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A Letter to Our Congregation

To our beloved congregation,

There is no denying that we are living in a time when the most profound failings of our society are coming to the fore. After months of fear and uncertainty, as the world has been universally – and yet very unequally – impacted by COVID-19, we are faced with yet another instance of an unarmed Black person killed by police officers. It is heartbreaking but not surprising, which makes it all the more heartbreaking.

We stand with those, around the country and the world, who protest current and historical racial injustice. We stand aghast at the horrific death of George Floyd, yet another innocent Black life lost at the hands of a white police officer.  The callousness of this murder, with the violence of racial and economic inequalities already laid bare by the virus, has shaken our country to its core.

Each of us is struggling to respond, as Jews, as Americans, as human beings. We know that members of our Eitz Chayim community are engaging: through donating to causes that support bail money for protesters, the families of George Floyd and Breonna Taylor and Ahmaud Arbery and Tony McDade, and organizations that support community empowerment and civil liberties; attending rallies and protests here in Boston; having important and painful conversations with friends and family about systemic racism and white supremacy and ways in which we are unknowingly complicit; and educating ourselves and our children by learning from Black activists and academics. This is just a start.

We value now, as perhaps never before in our lives, the moral grounding of our Jewish heritage and the support we find in each other as a community.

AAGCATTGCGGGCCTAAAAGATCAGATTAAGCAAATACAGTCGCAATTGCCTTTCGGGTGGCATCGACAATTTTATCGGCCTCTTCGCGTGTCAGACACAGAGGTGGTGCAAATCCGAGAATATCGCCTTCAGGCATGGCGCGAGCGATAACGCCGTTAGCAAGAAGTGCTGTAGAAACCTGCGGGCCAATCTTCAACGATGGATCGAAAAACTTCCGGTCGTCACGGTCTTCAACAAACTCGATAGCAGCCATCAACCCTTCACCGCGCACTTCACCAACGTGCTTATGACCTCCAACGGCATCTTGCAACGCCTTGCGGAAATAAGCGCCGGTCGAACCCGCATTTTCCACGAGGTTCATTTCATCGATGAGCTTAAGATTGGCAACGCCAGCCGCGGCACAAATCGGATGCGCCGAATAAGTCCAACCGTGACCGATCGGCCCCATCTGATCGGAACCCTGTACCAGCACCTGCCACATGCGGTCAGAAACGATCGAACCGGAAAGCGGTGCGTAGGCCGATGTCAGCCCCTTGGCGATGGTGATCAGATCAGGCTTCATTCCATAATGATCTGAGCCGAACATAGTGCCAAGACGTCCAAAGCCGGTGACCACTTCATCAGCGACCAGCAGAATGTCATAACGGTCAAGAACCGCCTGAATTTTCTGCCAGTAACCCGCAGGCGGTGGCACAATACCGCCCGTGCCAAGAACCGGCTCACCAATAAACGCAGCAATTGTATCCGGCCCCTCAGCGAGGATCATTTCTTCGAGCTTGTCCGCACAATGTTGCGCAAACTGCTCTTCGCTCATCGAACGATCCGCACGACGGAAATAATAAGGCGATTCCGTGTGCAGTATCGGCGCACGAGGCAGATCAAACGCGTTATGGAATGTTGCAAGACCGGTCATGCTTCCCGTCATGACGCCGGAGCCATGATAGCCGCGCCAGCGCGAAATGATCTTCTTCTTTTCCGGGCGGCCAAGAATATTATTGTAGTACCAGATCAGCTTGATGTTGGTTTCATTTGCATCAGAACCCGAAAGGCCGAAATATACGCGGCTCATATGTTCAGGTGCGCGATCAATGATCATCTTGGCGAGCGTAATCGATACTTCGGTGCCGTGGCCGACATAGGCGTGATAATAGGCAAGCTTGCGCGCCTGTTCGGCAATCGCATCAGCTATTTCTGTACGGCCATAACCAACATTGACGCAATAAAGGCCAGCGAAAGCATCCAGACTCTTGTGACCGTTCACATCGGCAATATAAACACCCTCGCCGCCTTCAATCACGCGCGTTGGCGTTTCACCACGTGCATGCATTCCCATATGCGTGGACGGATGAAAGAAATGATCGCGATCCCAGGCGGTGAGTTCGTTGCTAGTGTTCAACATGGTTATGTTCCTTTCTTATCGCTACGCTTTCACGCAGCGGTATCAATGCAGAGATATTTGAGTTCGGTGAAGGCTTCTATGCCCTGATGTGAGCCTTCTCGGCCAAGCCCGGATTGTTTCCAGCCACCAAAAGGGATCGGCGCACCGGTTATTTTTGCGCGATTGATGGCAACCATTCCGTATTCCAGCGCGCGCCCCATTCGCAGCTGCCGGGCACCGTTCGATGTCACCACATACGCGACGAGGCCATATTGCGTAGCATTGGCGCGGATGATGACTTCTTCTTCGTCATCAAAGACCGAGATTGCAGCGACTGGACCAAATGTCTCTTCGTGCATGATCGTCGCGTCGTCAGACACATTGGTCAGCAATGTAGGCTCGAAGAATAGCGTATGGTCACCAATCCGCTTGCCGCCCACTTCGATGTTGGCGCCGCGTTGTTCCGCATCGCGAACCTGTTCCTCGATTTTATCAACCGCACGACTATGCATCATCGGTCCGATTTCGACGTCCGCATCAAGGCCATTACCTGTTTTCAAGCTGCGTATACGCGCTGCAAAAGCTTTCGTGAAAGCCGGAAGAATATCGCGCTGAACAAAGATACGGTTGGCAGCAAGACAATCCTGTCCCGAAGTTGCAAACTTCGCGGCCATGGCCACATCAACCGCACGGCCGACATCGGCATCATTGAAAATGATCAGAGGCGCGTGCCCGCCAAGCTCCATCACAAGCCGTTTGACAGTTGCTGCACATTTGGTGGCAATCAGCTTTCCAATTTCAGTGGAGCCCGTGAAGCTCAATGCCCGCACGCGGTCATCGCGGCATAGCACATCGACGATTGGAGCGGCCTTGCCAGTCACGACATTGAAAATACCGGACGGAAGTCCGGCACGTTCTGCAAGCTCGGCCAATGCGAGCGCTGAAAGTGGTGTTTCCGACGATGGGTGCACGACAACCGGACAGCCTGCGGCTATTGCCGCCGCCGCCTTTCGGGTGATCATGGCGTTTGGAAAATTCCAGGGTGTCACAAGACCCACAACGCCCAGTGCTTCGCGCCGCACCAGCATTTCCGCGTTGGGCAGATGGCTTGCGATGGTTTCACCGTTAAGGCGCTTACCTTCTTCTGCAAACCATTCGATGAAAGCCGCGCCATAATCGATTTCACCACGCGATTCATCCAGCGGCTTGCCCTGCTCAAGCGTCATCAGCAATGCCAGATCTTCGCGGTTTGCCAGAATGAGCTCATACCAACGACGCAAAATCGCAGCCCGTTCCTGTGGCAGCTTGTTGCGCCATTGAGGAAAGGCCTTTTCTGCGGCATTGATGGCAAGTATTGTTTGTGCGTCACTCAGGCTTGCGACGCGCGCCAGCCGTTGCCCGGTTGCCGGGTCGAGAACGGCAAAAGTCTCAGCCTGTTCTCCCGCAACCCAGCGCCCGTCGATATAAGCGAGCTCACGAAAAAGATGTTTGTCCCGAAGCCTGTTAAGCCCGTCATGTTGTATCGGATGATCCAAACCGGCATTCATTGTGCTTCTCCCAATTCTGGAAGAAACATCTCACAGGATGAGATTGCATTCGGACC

We are inspired by the learning of our Rabbi Liza, with her constant reminder that Judaism forbids us to give up hope, and by her invitations to plumb the Torah for insight into our lives and our world.  We are inspired by the Eitz Chayim community, who have responded to the multiple crises by showing care for each other and for the larger community, by supporting and participating in Eitz Action and a host of other public interventions, and, not least, by participation in online Shabbat services at higher rates than we have ever seen before.  Our tradition teaches, in the name of Rabbi Hillel, that, “In a place where there are no human beings, try to be a human being.” (Avot, 2:6)

As we write, and in the midst of multiple emergencies gripping our country, we mark the transition, at the end of the current month, to new leadership at Congregation Eitz Chayim. With the advice of the soon-to-become past president (Sam), the Board of Directors and committee chairs, Daniel, our new president, and Amanda, our new vice president, will work together to lead the congregation in directions that help us expand and grow while remaining unwaveringly committed to our community’s values.

Even with so many unknowns ahead, we are honored to lead Congregation Eitz Chayim, where innovative and inclusive Jewish voices have a space to speak to the challenges of today’s world.

Thank you for placing your trust in us. Please reach out to any of us with your thoughts and ideas about the next steps for our congregation in this difficult time.

Shalom,

Daniel Serfaty (President-Elect)
Amanda Gasser-Wingate (Vice-President-Elect)
Sam Petuchowski (President)

published June, 2020

Learn more about some of the ways Eitz Chayim is encouraging our community -- individually and collectively -- to engage in racial justice.

Also, Eitz Chayim has joined with many Jewish organizations and synagogues in signing a letter in support of Black Lives Matter.

Sat, August 8 2020 18 Av 5780